The Mysterious Railway at
The city of Tuxtepec is in a northern corner of Oaxaca state, near its border with Veracruz state, 150 km directly south of the city of Veracruz. It is best known in Mexican history for the Plan of Tuxtepec, which originated there in 1876 and rejected the reelection of presidents. The Ferrocarril de Veracruz al Istmo, which sought to connect the Gulf of Mexico with the Pacific Ocean, reached the area in 1903.
Later railway developments are unclear. A horsecar line was projected in 1903 from Pueblo Nuevo station of the FVI to Tuxtepec [see map], but was not built. In his Tuxtepec Ante la Historia [see BIBLIOGRAPHY below], author Tomás García Hernández states that Ferrocarriles Nacionales, which absorbed the FVI in 1928, opened a 13 km branch from Pueblo Nuevo to Tuxtepec in 1930. The 1930 edition of the Mexican government's Estadística de Ferrocarriles y Tranvías states that a new company, the Ferrocarril de Sebastopol, opened a line that year (of standard 1435 mm gauge) from Pueblo Nuevo to Tuxtepec - and on another 7 km to Sebastopol. EFT also notes in its 1930 edition that Ferrocarriles Nacionales has acquired a 57-seat electric passenger car. The 1931 edition of the EFT indicates that the Ferrocarril de Sebastopol was a freight carrier and had two electric locomotives. The 1932, 1933 and 1934 editions of the EFT repeat this information. The EFT was not published between 1935 and 1950.
EFT does not indicate where Ferrocarriles Nacionales operated its "carro eléctrico de pasajeros" - nor does it indicate that any of FN's 13,300 km of track in the 1930s was electrified. (The Orizaba-Esperanza segment of the Mexico City-Veracruz line that was electrified in 1924 belonged to the Ferrocarril Mexicano). Could FN have operated its electric passenger car over the rails of the Ferrocarril de Sebastopol? The legendary Mexico City tramway historian, Luis León Torrealba [see BIBLIOGRAPHY], thinks that it did. What did the car look like? Where did FN get it? What happened after 1934? The space below is reserved for a photograph that has not yet been found:
In 1944 Tuxtepec was ravaged by a flood which killed over a hundred residents and destroyed many of its buildings. A photograph of the submerged railway station at La Esperanza [see map] shows no overhead wire. But the 1951 Itinerario Oficial de los Ferrocarriles Nacionales lists two viajes (trips) a day between Papaloapan and Tuxtepec. Train Times in Mexico, published in California in 1988 [see BIBLIOGRAPHY], shows two "yard engines" a day between Papaloapan and Tuxtepec, one of them continuing to Sebastopol. The 20 km railway apparently still operates today, serving factories and industries along the line, especially the Fábrica de Papel Tuxtepec ("FAPATUX") at the end of the track in Benito Juárez, a.k.a. Sebastopol.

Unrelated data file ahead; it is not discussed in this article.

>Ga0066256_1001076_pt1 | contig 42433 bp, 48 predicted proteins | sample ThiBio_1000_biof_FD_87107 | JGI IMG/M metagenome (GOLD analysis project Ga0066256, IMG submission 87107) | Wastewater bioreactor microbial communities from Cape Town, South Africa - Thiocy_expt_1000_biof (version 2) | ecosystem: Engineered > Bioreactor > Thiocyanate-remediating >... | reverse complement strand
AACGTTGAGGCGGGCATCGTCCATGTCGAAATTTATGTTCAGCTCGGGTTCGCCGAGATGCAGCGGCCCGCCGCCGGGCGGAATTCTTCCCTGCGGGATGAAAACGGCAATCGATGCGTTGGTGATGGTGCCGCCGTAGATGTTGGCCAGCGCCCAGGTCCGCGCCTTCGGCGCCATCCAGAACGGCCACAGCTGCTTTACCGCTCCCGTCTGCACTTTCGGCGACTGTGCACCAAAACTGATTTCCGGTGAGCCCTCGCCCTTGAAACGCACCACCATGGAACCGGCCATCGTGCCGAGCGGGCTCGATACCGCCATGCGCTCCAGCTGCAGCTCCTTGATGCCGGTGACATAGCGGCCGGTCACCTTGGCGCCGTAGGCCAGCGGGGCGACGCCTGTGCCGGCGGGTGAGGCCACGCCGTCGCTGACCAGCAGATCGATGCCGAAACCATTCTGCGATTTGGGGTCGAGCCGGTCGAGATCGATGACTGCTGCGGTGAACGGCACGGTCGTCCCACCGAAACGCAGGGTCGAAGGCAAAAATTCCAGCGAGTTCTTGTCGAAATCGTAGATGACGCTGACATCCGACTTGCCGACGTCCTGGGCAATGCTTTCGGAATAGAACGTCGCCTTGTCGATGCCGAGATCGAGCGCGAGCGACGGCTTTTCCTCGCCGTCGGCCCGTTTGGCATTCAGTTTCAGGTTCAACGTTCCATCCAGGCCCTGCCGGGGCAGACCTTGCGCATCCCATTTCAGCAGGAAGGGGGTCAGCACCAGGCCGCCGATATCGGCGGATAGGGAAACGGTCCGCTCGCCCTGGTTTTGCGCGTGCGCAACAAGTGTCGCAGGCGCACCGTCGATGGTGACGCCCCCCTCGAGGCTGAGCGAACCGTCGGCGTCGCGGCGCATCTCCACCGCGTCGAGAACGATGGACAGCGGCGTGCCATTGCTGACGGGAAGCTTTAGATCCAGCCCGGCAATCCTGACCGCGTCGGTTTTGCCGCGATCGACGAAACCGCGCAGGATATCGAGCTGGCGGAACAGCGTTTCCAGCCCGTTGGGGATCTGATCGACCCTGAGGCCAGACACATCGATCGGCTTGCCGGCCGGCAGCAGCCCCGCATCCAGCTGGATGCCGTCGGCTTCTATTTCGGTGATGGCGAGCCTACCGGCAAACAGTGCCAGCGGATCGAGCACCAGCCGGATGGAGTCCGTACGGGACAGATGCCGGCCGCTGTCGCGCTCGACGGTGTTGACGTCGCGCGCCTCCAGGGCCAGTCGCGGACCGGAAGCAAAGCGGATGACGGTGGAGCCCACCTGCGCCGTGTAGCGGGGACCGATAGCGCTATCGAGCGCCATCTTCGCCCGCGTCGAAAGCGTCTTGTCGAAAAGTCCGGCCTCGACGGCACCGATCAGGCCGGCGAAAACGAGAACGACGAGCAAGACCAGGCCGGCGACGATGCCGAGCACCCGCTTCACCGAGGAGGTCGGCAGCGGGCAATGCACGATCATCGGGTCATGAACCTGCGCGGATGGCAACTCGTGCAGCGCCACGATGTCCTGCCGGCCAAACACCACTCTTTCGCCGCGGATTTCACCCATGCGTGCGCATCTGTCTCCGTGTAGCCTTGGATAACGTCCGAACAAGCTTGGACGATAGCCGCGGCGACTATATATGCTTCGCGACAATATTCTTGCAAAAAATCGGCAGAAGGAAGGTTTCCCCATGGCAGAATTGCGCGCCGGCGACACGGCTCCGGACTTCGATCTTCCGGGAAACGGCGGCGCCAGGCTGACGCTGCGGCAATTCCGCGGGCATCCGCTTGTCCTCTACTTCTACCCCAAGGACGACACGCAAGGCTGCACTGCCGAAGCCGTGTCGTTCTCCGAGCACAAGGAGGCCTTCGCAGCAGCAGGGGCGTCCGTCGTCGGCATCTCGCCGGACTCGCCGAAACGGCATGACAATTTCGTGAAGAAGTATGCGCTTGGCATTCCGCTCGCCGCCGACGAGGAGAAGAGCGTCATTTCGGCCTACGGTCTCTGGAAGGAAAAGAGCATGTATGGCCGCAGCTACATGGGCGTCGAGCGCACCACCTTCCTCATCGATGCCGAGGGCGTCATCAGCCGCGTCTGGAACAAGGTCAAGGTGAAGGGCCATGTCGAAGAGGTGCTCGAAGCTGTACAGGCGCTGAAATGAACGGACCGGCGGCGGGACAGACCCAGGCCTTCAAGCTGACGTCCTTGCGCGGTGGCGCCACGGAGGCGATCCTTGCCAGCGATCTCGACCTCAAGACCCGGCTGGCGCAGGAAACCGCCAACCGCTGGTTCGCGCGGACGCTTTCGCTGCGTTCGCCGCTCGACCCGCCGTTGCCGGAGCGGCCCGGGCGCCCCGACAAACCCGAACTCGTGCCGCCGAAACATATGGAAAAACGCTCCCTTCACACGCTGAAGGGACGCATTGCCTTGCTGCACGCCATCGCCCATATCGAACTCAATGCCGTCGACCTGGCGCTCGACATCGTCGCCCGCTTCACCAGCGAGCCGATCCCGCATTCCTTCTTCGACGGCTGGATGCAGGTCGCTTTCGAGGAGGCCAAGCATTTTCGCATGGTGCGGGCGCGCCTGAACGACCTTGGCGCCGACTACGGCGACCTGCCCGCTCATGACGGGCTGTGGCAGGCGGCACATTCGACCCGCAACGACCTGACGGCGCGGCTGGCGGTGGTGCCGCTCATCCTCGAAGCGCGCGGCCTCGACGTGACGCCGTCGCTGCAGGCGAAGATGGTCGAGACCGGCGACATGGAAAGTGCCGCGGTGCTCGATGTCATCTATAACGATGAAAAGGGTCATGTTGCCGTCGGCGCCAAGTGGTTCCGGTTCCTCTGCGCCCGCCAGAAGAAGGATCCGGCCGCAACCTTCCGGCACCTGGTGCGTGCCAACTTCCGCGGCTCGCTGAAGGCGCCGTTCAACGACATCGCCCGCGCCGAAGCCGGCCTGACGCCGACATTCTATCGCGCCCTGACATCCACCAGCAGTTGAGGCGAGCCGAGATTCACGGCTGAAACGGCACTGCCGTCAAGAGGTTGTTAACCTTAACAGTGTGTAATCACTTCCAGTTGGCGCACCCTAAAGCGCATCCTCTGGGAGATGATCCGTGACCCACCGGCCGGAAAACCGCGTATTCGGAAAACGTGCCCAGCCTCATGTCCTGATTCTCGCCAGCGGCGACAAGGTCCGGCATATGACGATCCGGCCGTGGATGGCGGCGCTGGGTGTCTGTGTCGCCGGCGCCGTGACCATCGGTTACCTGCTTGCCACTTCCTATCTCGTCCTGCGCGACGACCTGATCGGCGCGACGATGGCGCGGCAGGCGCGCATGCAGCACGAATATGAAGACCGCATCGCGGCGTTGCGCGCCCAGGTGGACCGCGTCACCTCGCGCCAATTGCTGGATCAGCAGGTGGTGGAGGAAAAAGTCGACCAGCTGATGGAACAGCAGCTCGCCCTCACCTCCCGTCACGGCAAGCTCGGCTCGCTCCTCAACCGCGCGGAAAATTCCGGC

BIBLIOGRAPHY (in order of publication)
In addition to the works listed below, the author is indebted to the Mexico City tramway historian Luis León Torrealba, who became intrigued with Tuxtepec in the 1950s after stumbling across the 1934 Estadística. León traveled to Tuxtepec and found diesel railcars on the line, but no historical information.
Mexico. Secretaria de Comunicaciones y Obras Públicas. Departamento de Comunicaciones Terrestres. Estadística de Ferrocarriles y Tranvías de Concesión Federal, 1922-1934. Mexico City, 1926-1935. Source of much of the information on this webpage.
Itinerario Oficial de los FF.CC.NN. de México: Cuarto Trimestre, 1951. Mexico City, 1951. "Tabla No. 65 - Papaloapan a Tuxtepec", p. 31.
Train Times in Mexico. Riverside, CA: Mexico Research, 1988. "Table 65 - Papaloapan - Tuxtepec - Presidente Juárez", p. 70.
Mexico. Dirección General de Geografía. Topographic sheet "E14B89 - Tuxtepec". Mexico City, 1984. Excellent map at scale 1:50,000 shows the railway in detail. Basis for the map on this website.
Tomás García Hernández. Tuxtepec Ante la Historia. Tuxtepec, 1989. Brief references to the railroad and the paper mill on pp. 90, 140, 151, 152. Nice street map on unnumbered page.
Tomás García Hernández. La Tragedia de Tuxtepec. Tuxtepec, 1994. The 1944 flood. Photo of the submerged railroad station, p. 79,
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Copyright © 2003 Allen Morrison - ALL RIGHTS RESERVED